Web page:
Sroyon Mukherjee takes us on a tour of the best bookshops in Copenhagen, Denmark. If there’s a bookshop that you think other students and academics should visit when they’re undertaking research or visiting a city for a conference, further information about contributing follows this article.

Copenhagen Bookshop Main ImageImage: The Little Mermaid statue, Copenhagen

Søren Kierkegaard described Copenhagen as ‘the most favorable habitat I could wish for. Big enough to be a major city, small enough that there is no market price on human beings.’ The Copenhagen of today, with its jazz festivals and its bicycle snake, may have little in common with the city that Kierkegaard knew. But it remains big enough to have a variety of interesting bookshops, and small enough that the best ones are all a short bike ride from each other.

The Booktrader

Skindergade in central Copenhagen traces its name back to medieval times, when the street was the centre of the city’s skin and fur trade. It is now home to one of the most fascinating bookshops I have ever seen. The Booktrader is a second-hand bookshop founded in 1983, but it looks almost as old as Skindergade itself. Housed in a semi-basement and with no real signboard, the shop is easy to miss, but for that reason it feels all the more like a discovery.

The present proprietor, Lars Rasmussen, took over in 1988. ‘Dostoevski on Skinner Street’ is how one interviewer described him, and the shop reflects his eclectic tastes: in addition to being a trained antiquarian, Mr Rasmussen has written short stories, erotica and books about South African jazz.

About half his stock consists of English books – a pleasant surprise since I don’t speak Danish. The front room is devoted to non-fiction, with a firm focus on the arts and humanities.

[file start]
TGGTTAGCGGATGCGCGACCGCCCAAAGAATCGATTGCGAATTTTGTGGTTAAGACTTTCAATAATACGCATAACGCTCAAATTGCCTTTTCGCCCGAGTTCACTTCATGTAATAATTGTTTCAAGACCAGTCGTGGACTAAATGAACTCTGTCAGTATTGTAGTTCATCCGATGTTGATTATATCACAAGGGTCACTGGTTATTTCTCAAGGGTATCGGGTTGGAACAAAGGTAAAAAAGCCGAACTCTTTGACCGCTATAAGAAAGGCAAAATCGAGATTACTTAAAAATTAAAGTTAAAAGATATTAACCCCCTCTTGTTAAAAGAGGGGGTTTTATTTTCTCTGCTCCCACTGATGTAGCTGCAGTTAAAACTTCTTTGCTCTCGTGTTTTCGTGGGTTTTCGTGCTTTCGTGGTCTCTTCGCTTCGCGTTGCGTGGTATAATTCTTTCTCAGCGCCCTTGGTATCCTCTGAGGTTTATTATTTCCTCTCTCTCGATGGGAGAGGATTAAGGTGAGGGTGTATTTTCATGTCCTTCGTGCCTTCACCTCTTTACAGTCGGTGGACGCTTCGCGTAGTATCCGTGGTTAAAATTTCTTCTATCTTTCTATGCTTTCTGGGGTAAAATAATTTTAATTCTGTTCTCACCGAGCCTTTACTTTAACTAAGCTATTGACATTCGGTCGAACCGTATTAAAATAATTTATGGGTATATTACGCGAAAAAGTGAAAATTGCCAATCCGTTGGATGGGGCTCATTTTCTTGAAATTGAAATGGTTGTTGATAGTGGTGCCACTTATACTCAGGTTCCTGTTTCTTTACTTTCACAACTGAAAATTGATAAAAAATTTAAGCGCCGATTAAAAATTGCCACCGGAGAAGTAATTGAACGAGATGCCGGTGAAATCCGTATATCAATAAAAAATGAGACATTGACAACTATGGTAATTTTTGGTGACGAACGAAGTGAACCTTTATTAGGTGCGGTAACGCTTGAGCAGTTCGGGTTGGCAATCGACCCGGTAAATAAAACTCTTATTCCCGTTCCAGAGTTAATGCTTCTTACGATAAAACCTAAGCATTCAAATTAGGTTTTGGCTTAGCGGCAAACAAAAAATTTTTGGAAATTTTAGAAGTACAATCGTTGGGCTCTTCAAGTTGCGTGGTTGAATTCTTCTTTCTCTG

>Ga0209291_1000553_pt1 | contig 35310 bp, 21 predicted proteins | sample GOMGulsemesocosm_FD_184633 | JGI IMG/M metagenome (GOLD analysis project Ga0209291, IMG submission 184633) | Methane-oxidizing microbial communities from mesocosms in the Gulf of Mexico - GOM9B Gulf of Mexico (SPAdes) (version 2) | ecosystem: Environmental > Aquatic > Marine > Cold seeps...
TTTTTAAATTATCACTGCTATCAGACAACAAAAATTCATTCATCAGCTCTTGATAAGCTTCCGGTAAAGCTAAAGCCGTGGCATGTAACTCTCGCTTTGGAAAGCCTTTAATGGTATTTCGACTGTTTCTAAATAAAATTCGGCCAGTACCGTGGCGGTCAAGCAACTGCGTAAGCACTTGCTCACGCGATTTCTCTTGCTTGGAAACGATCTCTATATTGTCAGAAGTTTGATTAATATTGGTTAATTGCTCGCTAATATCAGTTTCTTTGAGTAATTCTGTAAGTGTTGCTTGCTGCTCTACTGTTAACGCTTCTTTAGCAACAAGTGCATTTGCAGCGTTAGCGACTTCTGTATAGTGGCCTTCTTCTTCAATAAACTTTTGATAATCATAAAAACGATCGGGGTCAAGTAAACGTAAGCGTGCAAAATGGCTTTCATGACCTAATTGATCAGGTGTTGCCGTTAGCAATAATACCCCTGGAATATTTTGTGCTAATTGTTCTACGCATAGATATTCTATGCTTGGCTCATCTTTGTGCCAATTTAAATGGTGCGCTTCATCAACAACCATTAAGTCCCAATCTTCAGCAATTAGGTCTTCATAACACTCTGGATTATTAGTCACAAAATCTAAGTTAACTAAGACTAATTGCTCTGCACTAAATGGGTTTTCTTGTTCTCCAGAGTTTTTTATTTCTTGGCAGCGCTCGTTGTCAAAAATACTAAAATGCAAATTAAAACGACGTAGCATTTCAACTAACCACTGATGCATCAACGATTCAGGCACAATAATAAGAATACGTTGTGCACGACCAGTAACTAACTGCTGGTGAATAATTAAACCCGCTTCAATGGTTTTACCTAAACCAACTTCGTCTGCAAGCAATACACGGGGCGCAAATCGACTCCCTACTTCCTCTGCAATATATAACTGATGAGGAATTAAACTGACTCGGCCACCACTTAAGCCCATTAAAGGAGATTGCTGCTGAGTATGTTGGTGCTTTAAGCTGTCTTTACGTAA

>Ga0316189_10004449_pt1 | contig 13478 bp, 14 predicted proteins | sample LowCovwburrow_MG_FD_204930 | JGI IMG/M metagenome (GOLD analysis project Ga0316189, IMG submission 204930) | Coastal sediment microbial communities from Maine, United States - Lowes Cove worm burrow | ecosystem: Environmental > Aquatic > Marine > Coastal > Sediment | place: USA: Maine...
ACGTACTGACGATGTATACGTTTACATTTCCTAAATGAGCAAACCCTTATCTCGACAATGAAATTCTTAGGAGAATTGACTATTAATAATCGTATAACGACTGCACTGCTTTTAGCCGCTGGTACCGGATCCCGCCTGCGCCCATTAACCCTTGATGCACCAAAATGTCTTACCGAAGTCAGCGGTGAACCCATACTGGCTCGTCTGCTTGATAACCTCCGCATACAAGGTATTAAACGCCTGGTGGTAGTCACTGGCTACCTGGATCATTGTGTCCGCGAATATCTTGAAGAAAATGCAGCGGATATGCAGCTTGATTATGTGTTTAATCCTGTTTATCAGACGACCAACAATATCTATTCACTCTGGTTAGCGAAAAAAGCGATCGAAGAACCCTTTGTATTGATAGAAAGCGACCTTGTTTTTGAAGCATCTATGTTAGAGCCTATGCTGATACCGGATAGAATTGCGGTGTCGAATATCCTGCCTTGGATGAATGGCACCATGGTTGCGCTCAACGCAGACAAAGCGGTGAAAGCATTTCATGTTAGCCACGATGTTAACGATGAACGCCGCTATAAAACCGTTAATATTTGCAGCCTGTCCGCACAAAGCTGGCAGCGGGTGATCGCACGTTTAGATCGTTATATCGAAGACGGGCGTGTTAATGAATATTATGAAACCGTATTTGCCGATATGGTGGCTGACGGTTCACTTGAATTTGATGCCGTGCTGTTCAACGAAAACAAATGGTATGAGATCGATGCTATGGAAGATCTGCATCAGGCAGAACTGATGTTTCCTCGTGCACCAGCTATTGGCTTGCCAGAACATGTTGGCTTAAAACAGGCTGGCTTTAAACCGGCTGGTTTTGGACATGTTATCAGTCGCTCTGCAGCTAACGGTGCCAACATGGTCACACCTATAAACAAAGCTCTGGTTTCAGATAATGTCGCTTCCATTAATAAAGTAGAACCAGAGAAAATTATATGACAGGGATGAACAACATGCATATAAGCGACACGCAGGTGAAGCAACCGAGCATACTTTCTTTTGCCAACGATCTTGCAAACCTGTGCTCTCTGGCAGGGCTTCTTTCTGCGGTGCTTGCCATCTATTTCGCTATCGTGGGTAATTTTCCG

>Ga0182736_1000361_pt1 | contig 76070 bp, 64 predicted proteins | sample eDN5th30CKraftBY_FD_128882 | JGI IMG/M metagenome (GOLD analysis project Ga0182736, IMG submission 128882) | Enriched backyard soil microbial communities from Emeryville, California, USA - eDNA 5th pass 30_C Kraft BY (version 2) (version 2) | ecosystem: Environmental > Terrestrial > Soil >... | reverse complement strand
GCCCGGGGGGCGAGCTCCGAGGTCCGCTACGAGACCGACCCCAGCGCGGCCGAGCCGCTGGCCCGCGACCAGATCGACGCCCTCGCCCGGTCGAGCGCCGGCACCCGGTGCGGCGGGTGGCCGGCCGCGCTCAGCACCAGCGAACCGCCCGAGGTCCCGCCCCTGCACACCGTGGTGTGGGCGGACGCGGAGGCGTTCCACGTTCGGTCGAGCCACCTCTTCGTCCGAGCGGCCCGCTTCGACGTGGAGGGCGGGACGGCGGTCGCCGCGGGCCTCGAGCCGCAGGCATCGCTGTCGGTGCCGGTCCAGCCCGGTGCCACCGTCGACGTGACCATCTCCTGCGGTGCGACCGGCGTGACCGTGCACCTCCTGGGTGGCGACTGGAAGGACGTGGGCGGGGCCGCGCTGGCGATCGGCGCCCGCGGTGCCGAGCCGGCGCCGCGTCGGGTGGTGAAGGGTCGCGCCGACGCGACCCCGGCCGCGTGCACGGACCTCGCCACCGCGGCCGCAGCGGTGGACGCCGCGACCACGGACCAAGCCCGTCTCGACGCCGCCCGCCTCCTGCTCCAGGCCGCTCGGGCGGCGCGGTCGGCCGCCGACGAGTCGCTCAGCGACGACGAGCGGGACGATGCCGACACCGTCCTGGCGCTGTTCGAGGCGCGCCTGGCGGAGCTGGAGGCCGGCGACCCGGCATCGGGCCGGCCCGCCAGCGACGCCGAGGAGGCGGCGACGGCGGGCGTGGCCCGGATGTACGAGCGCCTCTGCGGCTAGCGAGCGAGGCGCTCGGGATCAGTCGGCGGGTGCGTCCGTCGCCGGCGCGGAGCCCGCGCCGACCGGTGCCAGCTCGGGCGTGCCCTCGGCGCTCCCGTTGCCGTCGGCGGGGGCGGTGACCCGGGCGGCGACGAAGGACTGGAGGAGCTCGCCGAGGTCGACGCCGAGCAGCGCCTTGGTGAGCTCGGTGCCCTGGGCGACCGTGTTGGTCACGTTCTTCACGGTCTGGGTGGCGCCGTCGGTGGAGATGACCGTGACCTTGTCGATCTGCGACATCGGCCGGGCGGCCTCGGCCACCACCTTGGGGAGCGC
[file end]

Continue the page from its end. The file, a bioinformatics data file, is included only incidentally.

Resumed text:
‘I don’t stock books about the natural sciences, you’ll notice,’ Mr Rasmussen told me.

‘What about economics?’

‘Nothing which bores me.’

A labyrinthine but well-organised backroom has a wide range of English fiction at very reasonable prices; I spotted a Penguin edition of Sons and Lovers for 20 kr (about £2) and most other paperbacks are in the 20–40 kr range (though if you are in the market for something pricier, there is also a second-edition Principia Mathematica for £1,690). I was keen to see Mr Rasmussen’s collection of books with one-letter titles (A by Andy Warhol, B by Eva Figes), spelling out the entire alphabet including the Danish letters Æ, Ø and Å. But the alphabet currently on display is incomplete: Mr Rasmussen sold the previous set to a private collector two months ago, and is painstakingly building it up again.

2-patti-smith-at-a-book-signing-at-politikens-boghal

Patti Smith at a Book Signing at Politikens Boghal

For readers seeking new books – perhaps the latest Scandi-noir thriller – or simply a more ‘mainstream’ bookshop, Politikens Boghal in Rådhuspladsen is well worth a visit. An independent bookshop affiliated with the Danish daily Politiken, Politikens Boghal has a wide selection of Danish and English titles spread over two floors. The ground floor has a sizeable collection of English fiction, including a section for English translations of Nordic authors. On the non-fiction shelves downstairs, English books coexist with Danish ones – not surprising given that Danes are among the world’s best non-native English speakers.

Politikens Boghal is one of Copenhagen’s largest bookshops (rivalling Arnold Busck’s flagship store on nearby Købmagergade) but it still feels friendly and welcoming. Snippets from newspaper reviews adorn the shelves, helping indecisive readers choose books (or plunging them into further dilemmas). The staff are knowledgeable and helpful, and the store’s elegant glass staircase serves as a setting for regular events – poetry readings, discussions, even live music.

Independent bookshops everywhere are finding it increasingly difficult to compete against chains and online retailers; meanwhile, Politikens Boghal marked its centenary last year. I asked Christina Thiemer, the store manager, about the secret behind its success. ‘We care about our customers,’ she said. ‘For example, we put a lot of thought into choosing the books we stock.’ Do they specialise in any particular field? ‘Good books.’

The bookshop also has a small café, but if browsing has made you seriously hungry, I recommend a pit stop at Paludan Bogcafé in nearby Fiolstræde, just across from the old University library.

Paludan damaged by a Nazi bomb in 1944